President Barack Obama speaks as he tours the Federal Correctional Institution El Reno in El Reno, Okla., July 16, 2015. Obama is the first sitting U.S. president to visit a federal prison, in a push to reform one of the most expensive and crowded prison systems in the world.
SAUL LOEB/AFP/Getty Images

Earlier this week, President Barack Obama commuted the prison sentences of 46 people serving lengthy jail terms for nonviolent drug offenses. On Thursday, Obama continued his commitment to prison reform when he became the first sitting president to visit a federal prison.

According to the Associated Press, Obama visited with staff and inmates at the Federal Correctional Institution El Reno, a medium-security facility near Oklahoma City.

Officials opened a cell for the president so that he could see how prisoners are confined. The news site notes that the cell contained "a double bunk bed and third bed along the wall, a toilet and sink, along with a small bookcase and three lockers."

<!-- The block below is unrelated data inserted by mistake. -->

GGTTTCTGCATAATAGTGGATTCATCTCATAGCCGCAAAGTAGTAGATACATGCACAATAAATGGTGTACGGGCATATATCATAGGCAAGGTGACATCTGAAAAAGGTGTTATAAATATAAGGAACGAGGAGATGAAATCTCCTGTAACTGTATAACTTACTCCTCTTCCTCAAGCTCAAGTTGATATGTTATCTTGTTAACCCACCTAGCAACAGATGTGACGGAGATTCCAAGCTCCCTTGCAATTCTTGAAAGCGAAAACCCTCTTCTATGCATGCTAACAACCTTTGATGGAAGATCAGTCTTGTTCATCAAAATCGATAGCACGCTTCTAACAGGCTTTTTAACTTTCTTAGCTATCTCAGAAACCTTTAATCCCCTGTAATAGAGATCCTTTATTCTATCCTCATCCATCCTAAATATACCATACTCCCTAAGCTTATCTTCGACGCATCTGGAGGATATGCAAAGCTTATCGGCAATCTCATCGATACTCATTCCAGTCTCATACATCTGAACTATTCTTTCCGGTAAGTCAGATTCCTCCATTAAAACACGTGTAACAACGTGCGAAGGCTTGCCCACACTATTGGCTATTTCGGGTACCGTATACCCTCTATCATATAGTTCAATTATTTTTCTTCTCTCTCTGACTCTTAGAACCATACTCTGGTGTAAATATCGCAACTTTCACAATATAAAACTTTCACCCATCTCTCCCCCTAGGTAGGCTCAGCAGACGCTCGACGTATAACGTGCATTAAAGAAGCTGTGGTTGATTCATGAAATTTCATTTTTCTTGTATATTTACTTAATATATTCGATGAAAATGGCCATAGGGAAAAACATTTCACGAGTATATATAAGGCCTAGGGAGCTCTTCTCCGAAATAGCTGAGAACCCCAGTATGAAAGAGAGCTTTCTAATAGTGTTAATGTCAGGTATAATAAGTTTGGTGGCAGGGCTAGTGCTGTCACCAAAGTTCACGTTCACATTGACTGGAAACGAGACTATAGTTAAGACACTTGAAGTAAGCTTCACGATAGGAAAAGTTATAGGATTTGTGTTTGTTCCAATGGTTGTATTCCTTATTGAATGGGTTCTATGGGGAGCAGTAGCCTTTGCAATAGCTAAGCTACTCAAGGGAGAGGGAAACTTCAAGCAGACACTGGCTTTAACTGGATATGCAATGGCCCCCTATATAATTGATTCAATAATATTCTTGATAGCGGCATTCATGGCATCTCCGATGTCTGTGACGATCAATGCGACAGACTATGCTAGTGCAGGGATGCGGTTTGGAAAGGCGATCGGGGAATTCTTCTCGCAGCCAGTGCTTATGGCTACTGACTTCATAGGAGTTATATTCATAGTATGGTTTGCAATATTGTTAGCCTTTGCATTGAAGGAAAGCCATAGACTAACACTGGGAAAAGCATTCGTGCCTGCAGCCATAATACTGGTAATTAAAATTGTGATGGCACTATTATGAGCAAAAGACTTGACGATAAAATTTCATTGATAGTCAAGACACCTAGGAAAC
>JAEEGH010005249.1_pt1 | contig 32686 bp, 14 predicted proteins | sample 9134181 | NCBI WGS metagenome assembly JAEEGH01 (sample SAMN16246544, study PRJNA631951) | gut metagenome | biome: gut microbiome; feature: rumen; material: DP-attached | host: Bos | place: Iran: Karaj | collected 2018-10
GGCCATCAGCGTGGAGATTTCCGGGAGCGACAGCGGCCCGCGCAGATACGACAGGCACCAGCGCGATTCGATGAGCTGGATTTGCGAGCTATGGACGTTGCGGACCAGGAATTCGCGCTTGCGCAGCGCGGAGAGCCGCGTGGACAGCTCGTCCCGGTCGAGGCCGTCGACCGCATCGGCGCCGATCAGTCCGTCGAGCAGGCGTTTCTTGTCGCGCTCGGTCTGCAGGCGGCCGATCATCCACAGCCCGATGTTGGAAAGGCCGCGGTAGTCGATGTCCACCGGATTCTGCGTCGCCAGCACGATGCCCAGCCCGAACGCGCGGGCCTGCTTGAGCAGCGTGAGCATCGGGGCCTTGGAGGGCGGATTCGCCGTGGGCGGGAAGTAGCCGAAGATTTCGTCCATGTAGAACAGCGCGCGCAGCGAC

"Three full-grown men in a 9-by-10 cell," the president noted.

The president sat with some six inmates, who told him of their experiences both inside and outside prison.


"When they describe their youth and their childhood, these are young people who made mistakes that aren't that different than the mistakes I made," Obama said.

He added that had the men had support structures growing up, they may have made vastly different choices. The sentiment is part of a bigger push from the Obama administration to end harsh punishments for nonviolent drug offenders, which includes the elimination of mandatory minimum sentences. The president said that this country has become immune to the number of young people incarcerated for long periods of time for stupid mistakes.


"It's not normal," he said, according to Vice News. "It's not what happens in other countries. What is normal is teenagers doing stupid things. What is normal is young people making mistakes."

He added, "We've got to be able to distinguish between dangerous individuals who need to be incapacitated and incarcerated versus young people who, in an environment in which they are adapting but, if given different opportunities, a different vision of life, could be thriving the way we are."


Read more at the Associated Press and Vice News.